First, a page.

The WordPress security plugin provides the best protection available for your website. Powered by the constantly updated Threat Defense Feed, WordFence Firewall stops you from getting hacked.

That claim used to be the second sentence of description of the plugin on the page for it on the Plugin Directory and more recently has been found in the answer to the second FAQ question on that page.

The reality is that security plugins can’t possibly stop a lot of hacks, Wordfence intentionally leaves websites not using their service as well as the plugin vulnerable to being hacked, and in testing over at our Plugin Vulnerabilities service we found that the plugin provided no protection or the protection was easily bypassed when attempting to exploit real vulnerabilities in other plugins.

Once again in our monitoring of the WordPress.org Support Forum to keep track of information vulnerabilities in WordPress plugins for our Plugin Vulnerabilities service we ran across a Wordfence employee admitting that the plugin doesn’t do what they claim. This time it had the added element that even while admitting to that, they were still claiming a level of protection that is contradicted by what they were responding to.

The Wordfence employee wrote this:

Sorry we didn’t get back to you sooner! Unfortunately, there are many attack vectors associated with WordPress sites that lie outside of your WordPress installation like insecure servers, insecure passwords, encryption flaws, shared hosting, and many others; all these things combined make your site vulnerable to attacks. Wordfence helps protect and secure the WordPress installation side of your site and it does quite an excellent job at that. No security plugin can help protect your site against every vulnerability that lives there out in the wild, we can only help mitigate the risks associated with a vast majority of them. I recommend taking some time to go through these articles that will help you better understand WordPress security and how you can make your site invincible against all the attack methods that are associated with WordPress sites.

One of the problems with that is that the failure of Wordfence Security in this instance related to the WordPress installation:

I found this morning that someone from India logged into my WordPress admin panel on Jan. 11th using by login.
I am surprised that Wordfence did not stop this since it had been blocking the ip address range this login occurred from.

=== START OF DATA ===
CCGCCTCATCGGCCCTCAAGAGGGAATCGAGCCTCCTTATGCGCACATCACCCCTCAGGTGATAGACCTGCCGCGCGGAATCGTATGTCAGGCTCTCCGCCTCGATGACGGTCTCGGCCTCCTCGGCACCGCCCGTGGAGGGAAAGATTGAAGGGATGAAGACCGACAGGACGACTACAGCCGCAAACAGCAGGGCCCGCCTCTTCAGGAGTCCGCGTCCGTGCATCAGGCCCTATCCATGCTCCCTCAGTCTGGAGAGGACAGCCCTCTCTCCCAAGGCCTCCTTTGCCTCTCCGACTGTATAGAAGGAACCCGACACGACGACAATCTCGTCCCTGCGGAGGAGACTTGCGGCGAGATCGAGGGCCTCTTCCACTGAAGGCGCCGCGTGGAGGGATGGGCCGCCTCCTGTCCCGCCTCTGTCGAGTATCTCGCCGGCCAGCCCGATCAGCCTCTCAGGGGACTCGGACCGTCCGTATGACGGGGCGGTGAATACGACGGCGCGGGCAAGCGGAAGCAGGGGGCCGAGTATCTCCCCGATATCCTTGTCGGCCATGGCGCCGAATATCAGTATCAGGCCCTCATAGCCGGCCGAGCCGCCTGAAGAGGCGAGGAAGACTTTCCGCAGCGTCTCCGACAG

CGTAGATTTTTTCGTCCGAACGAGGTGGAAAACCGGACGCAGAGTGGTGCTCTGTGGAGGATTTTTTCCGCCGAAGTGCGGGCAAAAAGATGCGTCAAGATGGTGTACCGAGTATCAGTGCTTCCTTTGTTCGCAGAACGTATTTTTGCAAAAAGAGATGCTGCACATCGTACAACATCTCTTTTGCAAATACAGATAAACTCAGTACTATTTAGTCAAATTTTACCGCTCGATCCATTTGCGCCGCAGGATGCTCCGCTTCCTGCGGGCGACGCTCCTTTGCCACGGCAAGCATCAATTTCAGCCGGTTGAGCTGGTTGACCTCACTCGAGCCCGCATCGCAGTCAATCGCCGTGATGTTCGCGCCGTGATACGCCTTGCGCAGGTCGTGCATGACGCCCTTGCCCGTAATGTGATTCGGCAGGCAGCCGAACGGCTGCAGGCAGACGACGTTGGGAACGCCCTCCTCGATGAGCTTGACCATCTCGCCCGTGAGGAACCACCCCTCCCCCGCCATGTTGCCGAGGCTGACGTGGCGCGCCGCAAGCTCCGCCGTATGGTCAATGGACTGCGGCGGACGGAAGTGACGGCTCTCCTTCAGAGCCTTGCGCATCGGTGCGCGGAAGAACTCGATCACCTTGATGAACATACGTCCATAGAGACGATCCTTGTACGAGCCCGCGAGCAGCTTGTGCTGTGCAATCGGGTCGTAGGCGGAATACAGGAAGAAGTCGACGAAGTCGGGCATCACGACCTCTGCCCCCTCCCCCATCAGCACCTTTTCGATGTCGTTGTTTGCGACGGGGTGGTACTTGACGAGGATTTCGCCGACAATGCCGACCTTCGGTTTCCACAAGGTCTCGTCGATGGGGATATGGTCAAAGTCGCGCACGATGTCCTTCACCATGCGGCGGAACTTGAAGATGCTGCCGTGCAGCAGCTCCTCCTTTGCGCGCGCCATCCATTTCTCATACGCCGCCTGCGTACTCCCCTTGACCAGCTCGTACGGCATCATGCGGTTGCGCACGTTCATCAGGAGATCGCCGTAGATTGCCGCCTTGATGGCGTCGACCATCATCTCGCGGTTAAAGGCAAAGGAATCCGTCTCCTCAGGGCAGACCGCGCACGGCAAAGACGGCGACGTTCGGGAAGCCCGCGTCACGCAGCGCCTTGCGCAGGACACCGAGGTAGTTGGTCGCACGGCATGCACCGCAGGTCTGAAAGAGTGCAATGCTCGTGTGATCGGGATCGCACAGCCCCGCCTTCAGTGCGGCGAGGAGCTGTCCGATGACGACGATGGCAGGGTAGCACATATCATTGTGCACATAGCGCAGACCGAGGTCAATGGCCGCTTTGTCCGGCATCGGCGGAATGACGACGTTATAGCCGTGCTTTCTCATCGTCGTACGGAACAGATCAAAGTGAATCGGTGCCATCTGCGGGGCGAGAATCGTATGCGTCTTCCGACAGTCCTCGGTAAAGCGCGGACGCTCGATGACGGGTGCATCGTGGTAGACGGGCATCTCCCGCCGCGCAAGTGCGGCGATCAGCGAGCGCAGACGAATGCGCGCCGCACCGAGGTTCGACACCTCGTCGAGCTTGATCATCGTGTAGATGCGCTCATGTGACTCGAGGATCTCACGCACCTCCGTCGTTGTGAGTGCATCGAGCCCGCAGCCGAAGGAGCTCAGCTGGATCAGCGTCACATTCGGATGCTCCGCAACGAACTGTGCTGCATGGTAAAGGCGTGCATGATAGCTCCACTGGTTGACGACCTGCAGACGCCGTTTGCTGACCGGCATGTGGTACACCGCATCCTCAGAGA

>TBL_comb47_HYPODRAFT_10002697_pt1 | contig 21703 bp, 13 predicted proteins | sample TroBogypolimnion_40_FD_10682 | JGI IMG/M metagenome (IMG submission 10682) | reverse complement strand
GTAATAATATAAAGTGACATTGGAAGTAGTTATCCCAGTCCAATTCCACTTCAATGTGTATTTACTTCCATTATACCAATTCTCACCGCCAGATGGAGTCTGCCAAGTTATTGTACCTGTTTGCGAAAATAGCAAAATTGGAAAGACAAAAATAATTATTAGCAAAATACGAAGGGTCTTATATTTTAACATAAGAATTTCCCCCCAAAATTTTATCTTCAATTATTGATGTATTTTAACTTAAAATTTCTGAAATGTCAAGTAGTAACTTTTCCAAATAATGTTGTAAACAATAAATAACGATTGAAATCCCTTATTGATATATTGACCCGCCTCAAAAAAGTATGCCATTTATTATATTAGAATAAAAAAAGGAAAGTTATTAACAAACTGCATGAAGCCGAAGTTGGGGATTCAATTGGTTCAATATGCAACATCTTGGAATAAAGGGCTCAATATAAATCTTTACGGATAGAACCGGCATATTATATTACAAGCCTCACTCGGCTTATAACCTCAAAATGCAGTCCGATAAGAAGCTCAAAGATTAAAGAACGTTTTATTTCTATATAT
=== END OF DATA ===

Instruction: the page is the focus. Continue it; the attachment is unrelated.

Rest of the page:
That seems like something it should have been able to protect against if it truly “does quite an excellent job at” security of the “WordPress installation side of your site”.

Something else that stood out in the Wordfence employee’s statement is this:

go through these articles that will help you better understand WordPress security and how you can make your site invincible against all the attack methods that are associated with WordPress sites

Below that were links to several pages on Wordfence’s website. Nobody that knows and or cares much about WordPress security would possibly make a claim of invincibility like that, but Wordfence seems to have no qualms about telling lies to public to promote themselves. That unfortunately comes at the expense of the security of websites since people are being mislead about the security Wordfence can provide versus other solutions like our Plugin Vulnerabilities service, which provides real protection that Wordfence doesn’t provide, and our service helps to actually make the WordPress ecosystem more secure even for those not using it.

Wordfence Employee Admits the Company Knows Wordfence Security Won’t Stop All Hacks as They Continue To Claim Otherwise

What we have been noticing more and more is how much lying is done by the security industry. Considering that trust is an important part of security and you often have to rely on their claims about what protection their products and services might provide, that is a big issue.

One glaring example of this when it comes to WordPress related security, is a prominent claim made about the most popular security plugin, Wordfence Security. The second sentence of the description on its page on wordpress.org is:

Powered by the constantly updated Threat Defense Feed, our Web Application Firewall stops you from getting hacked.

Could a WordPress security plugin stop some hacks? Sure. Can it stop all them, as this unqualified statement by the makers of the plugin would lead to you believe? No.

People do believe that claim though, as we were recently reminded by a topic on the WordPress Support Forum that we ran across while doing monitoring for our Plugin Vulnerabilities service. The topic is titled “Hacked anyway!” and the message reads:

Well.
I installed Wordfence, and got hacked anyway.
Not sure whether or not to trust it anymore.
A defacement hack by the look of it.
Yet, when I run a full scan, it tells me all is OK.
WTF?
Any suggetions?

The reply from a Wordfence employee reads in part:

Often when we see sites get hacked despite having Wordfence, or we see them getting hacked repeatedly it’s because of a vulnerability on the server.

So they know how they promote the plugin isn’t accurate, but they continue to market it that way anyway. This is far from the only lie that we have seen from the company behind Wordfence Security. We wonder if and when the public will realize that the company behind it isn’t trustworthy?

The other thing worth noting about this situation is that it is also a reminder that Wordfence Security isn’t all that great at detecting that websites are hacked, which is also contrary to what people have been lead to believe. If it was better at that, someone could try to make an argument that while the plugin can’t stop a number of types of hack, it could provide effective mitigation against the damage caused by those hacks.